Last updated December 21, 2022
The prospect of selling your car at an auction may seem daunting, especially if you are unfamiliar with the process. However, if you carefully research the market and choose an auction house that will put your car before the right audience, you may be able to sell your car at a great price.
In this guide, we will explain how to sell your car at an auction house – and some of the fees that may be involved. We’ll also highlight some of the benefits (and drawbacks) around selling at auction to help you judge whether this is the best option for selling your car.
If you would like to sell your car through a car auction, the first step is to contact an auction house and express an interest in selling through them. They will likely ask you to provide details of your vehicle. If it is of interest, they will ask to evaluate your car with a view to auctioning it.
Next, you will need to take the car to the auction house to be photographed and valued, so that it can be advertised to prospective buyers.
You should make alternative travel arrangements for the return journey, after the auction organisers have hopefully agreed to auction your vehicle. However, bear in mind that they may also decide not to auction it, meaning you will have to try to sell it elsewhere.
The auction process will differ slightly, depending on whether the auctions are conducted online or in person, though the principles are fundamentally the same.
Between Spring 2020 and Summer 2021, UK-wide Covid restrictions meant that bidders partaking in any type of auction had to attend virtually. Since these restrictions were lifted, many auction companies have continued to operate on an online-only basis, although some have re-admitted in-person bidders in addition to allowing online participation.
Bidders attending in person can make a bid by raising their hand clearly when the auctioneer mentions a vehicle that is of interest.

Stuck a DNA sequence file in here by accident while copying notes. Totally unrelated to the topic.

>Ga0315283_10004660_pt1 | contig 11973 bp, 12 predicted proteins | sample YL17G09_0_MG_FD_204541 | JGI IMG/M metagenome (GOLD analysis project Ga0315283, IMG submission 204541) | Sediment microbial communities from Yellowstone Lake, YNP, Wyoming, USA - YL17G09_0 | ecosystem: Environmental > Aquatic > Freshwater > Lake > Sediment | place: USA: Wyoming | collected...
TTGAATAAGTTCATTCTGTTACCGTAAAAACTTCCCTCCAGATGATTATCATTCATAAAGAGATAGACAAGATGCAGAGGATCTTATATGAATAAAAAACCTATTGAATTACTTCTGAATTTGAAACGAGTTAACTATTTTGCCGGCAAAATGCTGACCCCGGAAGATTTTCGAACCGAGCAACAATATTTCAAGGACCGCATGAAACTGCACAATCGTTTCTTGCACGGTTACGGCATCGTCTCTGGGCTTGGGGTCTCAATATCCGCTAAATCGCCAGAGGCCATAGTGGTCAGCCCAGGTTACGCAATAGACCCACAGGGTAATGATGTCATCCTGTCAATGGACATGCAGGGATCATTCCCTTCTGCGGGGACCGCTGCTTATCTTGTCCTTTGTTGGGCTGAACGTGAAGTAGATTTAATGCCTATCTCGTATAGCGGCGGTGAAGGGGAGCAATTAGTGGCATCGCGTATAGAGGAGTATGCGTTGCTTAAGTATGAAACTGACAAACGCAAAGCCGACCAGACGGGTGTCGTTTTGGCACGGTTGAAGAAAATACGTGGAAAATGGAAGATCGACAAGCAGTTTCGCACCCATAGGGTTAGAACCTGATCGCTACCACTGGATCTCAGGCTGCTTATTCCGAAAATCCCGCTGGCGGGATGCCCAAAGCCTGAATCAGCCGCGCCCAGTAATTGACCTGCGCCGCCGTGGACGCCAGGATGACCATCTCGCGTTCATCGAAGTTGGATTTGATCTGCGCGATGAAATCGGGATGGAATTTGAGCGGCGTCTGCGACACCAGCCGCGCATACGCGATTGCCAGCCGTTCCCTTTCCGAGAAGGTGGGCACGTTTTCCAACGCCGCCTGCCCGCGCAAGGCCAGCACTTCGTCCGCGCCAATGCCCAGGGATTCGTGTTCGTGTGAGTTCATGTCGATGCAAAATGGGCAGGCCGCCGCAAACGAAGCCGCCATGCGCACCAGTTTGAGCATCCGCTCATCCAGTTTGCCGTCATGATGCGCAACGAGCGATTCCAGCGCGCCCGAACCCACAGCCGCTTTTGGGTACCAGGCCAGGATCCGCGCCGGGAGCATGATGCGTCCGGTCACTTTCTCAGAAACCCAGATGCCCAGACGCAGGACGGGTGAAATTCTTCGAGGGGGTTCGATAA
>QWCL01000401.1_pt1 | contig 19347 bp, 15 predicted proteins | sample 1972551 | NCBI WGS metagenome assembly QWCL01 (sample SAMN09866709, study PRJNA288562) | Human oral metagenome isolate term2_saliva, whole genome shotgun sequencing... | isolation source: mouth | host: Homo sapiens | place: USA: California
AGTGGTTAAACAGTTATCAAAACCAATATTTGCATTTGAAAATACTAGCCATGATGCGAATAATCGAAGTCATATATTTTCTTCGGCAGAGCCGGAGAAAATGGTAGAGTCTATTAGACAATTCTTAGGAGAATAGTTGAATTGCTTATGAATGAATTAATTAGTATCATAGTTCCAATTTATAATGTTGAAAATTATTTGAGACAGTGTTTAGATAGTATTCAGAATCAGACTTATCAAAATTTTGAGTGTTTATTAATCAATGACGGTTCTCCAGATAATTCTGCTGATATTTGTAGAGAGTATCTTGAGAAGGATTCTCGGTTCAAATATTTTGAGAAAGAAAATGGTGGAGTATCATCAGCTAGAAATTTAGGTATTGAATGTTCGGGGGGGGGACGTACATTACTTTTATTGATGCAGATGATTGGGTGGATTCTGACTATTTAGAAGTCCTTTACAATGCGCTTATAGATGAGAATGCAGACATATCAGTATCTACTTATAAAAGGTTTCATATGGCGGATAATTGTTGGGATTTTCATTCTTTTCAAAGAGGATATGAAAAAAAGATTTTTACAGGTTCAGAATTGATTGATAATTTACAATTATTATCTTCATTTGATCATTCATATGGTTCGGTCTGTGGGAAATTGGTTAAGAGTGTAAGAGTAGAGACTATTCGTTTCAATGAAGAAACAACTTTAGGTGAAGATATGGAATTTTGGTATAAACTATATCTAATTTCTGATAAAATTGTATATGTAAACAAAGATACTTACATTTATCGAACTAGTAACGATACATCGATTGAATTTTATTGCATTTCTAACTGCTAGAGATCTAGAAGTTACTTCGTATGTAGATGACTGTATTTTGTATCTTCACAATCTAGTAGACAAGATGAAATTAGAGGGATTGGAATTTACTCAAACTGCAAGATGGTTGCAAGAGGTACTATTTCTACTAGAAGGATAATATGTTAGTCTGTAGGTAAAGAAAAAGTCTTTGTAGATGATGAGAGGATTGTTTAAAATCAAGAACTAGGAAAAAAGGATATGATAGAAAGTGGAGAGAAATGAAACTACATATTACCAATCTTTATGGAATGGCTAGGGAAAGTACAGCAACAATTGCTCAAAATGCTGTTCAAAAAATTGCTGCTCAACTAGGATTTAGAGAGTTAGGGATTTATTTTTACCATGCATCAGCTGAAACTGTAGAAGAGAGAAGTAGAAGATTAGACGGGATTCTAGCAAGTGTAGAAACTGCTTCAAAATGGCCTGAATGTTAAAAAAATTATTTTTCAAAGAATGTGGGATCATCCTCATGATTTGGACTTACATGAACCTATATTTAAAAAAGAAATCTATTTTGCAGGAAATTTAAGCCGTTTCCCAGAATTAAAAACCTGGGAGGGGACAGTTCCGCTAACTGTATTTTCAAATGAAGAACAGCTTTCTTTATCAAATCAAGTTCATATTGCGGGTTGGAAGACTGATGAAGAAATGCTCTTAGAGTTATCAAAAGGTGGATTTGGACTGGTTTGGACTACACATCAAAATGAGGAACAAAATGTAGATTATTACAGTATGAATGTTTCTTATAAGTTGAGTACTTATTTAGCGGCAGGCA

Virtual attendees can make real-time bids in a similar manner whilst watching the auction in their web browser. Online auction companies sometimes also allow users to make bids by proxy. To bid by proxy, users submit their maximum bid to the auction company. If a proxy bidder wins an auction, they will not necessarily pay the full amount of their bid; auctioneers raise bids in small increments – therefore, the first unmatched figure will be the final sale price.
Whether online or virtual, a bid made at an auction is considered legally binding.
As a seller, you have the option to set a reserve price - the minimum price at which you are happy to sell your vehicle. If none of the bids match this figure, you can dismiss them. However, if you don’t want to leave without making a sale, you’ll need to compromise here.
Once your vehicle has been sold, the auction house will oversee the payment process, acting as an intermediary between the buyer and seller – and will usually charge fees to both.
Before getting paid, you’ll need to make sure that the V5C logbook and other pertinent documents and accessories have been handed over and wait for the buyer to make payment.
After selling a car at auction, you will sometimes receive the money reasonably quickly. However, if there is a delay for any reason on the part of the buyer or auction house, this can lead to a longer wait.